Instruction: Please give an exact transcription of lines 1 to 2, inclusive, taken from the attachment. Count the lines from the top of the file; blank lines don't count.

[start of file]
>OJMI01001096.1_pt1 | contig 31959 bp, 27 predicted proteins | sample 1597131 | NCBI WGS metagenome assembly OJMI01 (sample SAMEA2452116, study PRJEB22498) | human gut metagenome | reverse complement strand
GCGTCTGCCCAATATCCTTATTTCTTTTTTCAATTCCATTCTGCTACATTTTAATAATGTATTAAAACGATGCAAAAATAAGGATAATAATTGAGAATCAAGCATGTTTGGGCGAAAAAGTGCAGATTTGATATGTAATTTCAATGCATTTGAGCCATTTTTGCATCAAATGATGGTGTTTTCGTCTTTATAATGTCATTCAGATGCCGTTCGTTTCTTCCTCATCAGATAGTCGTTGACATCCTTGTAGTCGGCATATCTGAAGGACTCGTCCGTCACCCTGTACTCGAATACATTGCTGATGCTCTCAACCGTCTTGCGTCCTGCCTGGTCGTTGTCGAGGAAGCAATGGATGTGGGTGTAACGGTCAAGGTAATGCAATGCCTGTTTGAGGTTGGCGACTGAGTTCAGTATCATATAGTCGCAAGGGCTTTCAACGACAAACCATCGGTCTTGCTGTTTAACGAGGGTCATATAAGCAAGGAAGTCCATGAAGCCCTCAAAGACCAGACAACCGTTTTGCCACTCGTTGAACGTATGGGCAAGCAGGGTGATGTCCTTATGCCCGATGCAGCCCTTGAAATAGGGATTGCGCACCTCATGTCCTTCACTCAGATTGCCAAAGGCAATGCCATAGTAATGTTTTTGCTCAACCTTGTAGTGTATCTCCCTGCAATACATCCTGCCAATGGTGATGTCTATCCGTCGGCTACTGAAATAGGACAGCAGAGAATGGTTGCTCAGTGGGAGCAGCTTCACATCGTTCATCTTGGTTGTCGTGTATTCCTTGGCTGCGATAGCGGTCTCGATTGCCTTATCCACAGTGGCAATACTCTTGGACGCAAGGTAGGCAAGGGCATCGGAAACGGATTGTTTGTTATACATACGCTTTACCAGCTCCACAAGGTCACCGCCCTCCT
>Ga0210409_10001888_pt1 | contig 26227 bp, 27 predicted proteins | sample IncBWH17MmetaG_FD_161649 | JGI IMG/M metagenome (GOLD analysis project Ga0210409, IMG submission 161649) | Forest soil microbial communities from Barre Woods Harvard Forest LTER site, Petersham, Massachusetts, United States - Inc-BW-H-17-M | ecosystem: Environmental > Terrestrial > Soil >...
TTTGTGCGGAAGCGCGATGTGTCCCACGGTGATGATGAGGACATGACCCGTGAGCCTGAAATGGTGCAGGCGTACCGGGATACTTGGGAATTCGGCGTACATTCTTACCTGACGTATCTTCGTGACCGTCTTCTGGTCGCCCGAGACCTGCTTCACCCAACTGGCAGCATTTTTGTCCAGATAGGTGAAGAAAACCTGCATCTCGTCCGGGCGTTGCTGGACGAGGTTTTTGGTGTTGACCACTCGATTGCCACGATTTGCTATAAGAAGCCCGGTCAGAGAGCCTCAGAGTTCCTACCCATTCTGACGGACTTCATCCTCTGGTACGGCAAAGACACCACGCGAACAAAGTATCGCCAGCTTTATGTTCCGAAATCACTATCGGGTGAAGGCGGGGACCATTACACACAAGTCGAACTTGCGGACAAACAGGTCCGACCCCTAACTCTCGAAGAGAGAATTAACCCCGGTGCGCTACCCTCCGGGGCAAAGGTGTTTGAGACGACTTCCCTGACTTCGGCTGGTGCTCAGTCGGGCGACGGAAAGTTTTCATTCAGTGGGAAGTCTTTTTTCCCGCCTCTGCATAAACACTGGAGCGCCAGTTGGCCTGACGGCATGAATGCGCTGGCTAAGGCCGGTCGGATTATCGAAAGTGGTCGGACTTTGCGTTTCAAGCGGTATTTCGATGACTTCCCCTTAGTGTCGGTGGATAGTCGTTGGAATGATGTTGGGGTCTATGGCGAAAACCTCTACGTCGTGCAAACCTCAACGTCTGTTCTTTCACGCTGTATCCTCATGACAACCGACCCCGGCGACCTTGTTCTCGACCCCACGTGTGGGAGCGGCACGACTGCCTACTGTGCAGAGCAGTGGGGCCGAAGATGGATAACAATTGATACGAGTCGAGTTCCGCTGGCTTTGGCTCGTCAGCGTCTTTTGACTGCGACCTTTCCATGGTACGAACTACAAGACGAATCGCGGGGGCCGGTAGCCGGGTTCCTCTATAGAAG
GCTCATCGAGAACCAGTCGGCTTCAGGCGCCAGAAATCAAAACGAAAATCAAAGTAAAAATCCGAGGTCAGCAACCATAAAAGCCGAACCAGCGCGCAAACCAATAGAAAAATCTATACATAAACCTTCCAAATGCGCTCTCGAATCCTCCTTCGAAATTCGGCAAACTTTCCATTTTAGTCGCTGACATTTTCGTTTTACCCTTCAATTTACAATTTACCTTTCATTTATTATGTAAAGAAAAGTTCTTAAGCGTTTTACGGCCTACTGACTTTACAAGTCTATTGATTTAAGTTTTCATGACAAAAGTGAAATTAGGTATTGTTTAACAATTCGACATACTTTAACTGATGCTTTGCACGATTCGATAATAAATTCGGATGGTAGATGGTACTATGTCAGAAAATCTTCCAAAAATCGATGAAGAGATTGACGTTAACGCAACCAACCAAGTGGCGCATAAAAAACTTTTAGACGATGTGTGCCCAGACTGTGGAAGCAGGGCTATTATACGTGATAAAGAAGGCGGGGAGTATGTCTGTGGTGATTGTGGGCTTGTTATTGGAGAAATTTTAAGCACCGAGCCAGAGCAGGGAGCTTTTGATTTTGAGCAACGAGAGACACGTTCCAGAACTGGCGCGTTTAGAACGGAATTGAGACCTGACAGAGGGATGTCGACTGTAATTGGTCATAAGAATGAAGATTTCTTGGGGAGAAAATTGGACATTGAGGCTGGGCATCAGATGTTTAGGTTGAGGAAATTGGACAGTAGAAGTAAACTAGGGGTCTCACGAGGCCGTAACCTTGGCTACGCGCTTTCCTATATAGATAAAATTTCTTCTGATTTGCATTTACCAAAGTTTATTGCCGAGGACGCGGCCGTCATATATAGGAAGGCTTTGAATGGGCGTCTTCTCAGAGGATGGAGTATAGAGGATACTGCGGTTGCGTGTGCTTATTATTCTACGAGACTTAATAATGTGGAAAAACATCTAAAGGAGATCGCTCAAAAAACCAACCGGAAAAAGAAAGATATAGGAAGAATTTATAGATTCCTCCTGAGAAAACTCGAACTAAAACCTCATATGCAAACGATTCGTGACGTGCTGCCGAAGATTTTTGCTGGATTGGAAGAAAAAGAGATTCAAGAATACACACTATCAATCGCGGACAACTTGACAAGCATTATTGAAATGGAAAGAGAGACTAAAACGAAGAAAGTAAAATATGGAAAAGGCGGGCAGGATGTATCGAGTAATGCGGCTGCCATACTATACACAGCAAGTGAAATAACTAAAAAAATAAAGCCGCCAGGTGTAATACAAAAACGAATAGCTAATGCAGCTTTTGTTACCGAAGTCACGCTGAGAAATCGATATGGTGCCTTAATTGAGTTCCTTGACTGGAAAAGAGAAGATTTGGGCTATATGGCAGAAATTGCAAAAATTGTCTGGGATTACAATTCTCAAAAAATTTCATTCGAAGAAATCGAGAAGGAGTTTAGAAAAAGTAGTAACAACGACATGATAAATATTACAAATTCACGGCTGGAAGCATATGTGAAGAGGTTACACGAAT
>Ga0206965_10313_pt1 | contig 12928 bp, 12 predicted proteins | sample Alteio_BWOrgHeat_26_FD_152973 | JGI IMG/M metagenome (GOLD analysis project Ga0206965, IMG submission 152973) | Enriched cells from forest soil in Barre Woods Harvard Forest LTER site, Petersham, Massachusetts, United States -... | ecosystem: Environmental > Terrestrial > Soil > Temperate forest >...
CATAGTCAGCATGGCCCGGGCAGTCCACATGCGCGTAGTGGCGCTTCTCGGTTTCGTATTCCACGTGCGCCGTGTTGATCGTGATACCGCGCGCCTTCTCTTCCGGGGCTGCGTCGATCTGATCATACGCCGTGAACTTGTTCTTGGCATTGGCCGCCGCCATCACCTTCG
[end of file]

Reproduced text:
>OJMI01001096.1_pt1 | contig 31959 bp, 27 predicted proteins | sample 1597131 | NCBI WGS metagenome assembly OJMI01 (sample SAMEA2452116, study PRJEB22498) | human gut metagenome | reverse complement strand
GCGTCTGCCCAATATCCTTATTTCTTTTTTCAATTCCATTCTGCTACATTTTAATAATGTATTAAAACGATGCAAAAATAAGGATAATAATTGAGAATCAAGCATGTTTGGGCGAAAAAGTGCAGATTTGATATGTAATTTCAATGCATTTGAGCCATTTTTGCATCAAATGATGGTGTTTTCGTCTTTATAATGTCATTCAGATGCCGTTCGTTTCTTCCTCATCAGATAGTCGTTGACATCCTTGTAGTCGGCATATCTGAAGGACTCGTCCGTCACCCTGTACTCGAATACATTGCTGATGCTCTCAACCGTCTTGCGTCCTGCCTGGTCGTTGTCGAGGAAGCAATGGATGTGGGTGTAACGGTCAAGGTAATGCAATGCCTGTTTGAGGTTGGCGACTGAGTTCAGTATCATATAGTCGCAAGGGCTTTCAACGACAAACCATCGGTCTTGCTGTTTAACGAGGGTCATATAAGCAAGGAAGTCCATGAAGCCCTCAAAGACCAGACAACCGTTTTGCCACTCGTTGAACGTATGGGCAAGCAGGGTGATGTCCTTATGCCCGATGCAGCCCTTGAAATAGGGATTGCGCACCTCATGTCCTTCACTCAGATTGCCAAAGGCAATGCCATAGTAATGTTTTTGCTCAACCTTGTAGTGTATCTCCCTGCAATACATCCTGCCAATGGTGATGTCTATCCGTCGGCTACTGAAATAGGACAGCAGAGAATGGTTGCTCAGTGGGAGCAGCTTCACATCGTTCATCTTGGTTGTCGTGTATTCCTTGGCTGCGATAGCGGTCTCGATTGCCTTATCCACAGTGGCAATACTCTTGGACGCAAGGTAGGCAAGGGCATCGGAAACGGATTGTTTGTTATACATACGCTTTACCAGCTCCACAAGGTCACCGCCCTCCT